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One Down, More To Go?

October 30, 2020
via Pixabay

They may be tiny compared to humans, but Vespa velutina, otherwise known as Asian hornets, can cause a lot of harm to honeybees as well as humans. That’s why entomologists have been working overtime trying to track these “murder hornets” since they first appeared in the United States last December. It’s been no simple task! Entomologists tied dental floss with tracking devices onto three hornets, which led them to a nest in the state of Washington. The nest contained approximately two hundred hornets and was carefully removed with a vacuum-like contraption by a group of scientists wearing full-body protective equipment. While this is a great start, scientists suspect that there may be more nests in the surrounding area. Why is it so important for scientists to remove these hornets? Asian hornets can kill an entire honeybee colony in a matter of hours—bees that are essential for pollinating crops. Can you imagine what would happen to berries and other fruit-bearing plants without the help of honeybees?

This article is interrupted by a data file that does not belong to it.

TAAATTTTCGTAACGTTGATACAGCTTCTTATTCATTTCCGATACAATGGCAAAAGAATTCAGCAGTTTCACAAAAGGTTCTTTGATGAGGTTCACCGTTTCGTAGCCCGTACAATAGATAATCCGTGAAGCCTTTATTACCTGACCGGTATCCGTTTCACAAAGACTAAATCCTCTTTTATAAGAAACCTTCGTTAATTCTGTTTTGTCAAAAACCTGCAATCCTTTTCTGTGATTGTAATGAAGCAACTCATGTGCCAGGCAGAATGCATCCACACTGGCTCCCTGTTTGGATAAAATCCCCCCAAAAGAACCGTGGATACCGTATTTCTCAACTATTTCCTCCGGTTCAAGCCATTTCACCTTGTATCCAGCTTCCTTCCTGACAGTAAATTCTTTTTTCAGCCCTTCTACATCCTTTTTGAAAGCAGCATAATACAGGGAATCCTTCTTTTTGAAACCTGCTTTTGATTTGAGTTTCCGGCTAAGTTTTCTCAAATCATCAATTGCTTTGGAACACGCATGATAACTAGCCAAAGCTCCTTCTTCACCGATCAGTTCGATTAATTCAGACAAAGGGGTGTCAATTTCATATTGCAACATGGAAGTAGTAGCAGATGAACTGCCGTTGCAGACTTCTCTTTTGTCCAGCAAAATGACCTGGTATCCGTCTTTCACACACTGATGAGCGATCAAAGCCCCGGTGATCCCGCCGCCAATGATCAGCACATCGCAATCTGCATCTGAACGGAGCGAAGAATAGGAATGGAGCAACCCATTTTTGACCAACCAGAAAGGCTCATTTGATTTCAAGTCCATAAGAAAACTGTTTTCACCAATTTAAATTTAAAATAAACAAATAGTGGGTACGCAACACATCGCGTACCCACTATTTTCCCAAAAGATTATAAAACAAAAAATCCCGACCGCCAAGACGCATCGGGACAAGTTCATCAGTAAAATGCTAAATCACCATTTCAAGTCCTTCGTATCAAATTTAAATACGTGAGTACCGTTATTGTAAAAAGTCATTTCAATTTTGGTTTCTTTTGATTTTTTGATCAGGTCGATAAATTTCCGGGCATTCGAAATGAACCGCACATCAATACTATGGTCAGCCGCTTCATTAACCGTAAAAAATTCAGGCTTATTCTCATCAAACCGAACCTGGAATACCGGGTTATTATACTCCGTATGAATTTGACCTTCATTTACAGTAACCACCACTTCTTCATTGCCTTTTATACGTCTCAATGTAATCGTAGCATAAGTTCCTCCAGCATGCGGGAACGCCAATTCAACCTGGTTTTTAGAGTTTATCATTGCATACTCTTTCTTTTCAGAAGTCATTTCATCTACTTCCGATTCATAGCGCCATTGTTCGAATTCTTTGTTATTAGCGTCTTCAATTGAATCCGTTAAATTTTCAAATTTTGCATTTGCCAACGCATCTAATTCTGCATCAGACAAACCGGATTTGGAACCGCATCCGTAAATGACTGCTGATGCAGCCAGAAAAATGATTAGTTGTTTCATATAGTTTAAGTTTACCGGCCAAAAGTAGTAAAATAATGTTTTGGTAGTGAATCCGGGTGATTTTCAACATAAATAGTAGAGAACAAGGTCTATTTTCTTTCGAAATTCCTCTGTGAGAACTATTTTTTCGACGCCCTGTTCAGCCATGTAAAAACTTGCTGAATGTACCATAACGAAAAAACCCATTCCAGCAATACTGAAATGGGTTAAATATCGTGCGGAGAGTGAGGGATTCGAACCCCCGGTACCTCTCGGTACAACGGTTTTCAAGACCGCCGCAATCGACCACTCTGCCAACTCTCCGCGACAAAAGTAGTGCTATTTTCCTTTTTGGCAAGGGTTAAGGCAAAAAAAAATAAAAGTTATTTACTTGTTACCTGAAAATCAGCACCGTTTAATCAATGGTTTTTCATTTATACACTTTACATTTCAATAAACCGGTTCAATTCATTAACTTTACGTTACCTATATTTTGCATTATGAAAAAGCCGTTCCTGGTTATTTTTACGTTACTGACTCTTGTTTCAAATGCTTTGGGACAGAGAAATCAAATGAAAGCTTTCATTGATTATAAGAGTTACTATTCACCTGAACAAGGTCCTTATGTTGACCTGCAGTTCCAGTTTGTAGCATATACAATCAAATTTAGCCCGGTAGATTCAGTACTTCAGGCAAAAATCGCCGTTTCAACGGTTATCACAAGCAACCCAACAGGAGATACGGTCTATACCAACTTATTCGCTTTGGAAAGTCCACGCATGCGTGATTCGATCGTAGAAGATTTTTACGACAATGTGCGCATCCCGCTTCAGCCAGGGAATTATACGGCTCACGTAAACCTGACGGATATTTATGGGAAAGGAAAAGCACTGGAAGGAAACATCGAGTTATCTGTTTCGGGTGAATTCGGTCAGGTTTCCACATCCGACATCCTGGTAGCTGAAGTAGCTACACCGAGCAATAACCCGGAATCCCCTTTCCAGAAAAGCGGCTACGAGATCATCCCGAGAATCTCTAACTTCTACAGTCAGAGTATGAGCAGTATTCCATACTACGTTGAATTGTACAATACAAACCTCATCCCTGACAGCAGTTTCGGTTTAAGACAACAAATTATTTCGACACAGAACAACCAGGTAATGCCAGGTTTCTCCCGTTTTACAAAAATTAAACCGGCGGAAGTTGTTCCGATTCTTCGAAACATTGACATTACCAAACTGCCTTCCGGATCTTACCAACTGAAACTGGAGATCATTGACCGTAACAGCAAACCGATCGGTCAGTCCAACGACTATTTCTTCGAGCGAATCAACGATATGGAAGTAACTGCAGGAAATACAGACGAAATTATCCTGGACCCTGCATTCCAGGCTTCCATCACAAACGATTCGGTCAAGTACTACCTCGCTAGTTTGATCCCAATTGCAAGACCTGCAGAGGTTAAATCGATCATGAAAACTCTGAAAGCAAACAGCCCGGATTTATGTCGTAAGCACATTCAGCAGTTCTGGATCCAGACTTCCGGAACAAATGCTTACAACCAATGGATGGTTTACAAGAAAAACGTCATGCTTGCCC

Interesting Fact: The Asian hornet is the largest hornet measuring an average of 1.5 to 2 inches long.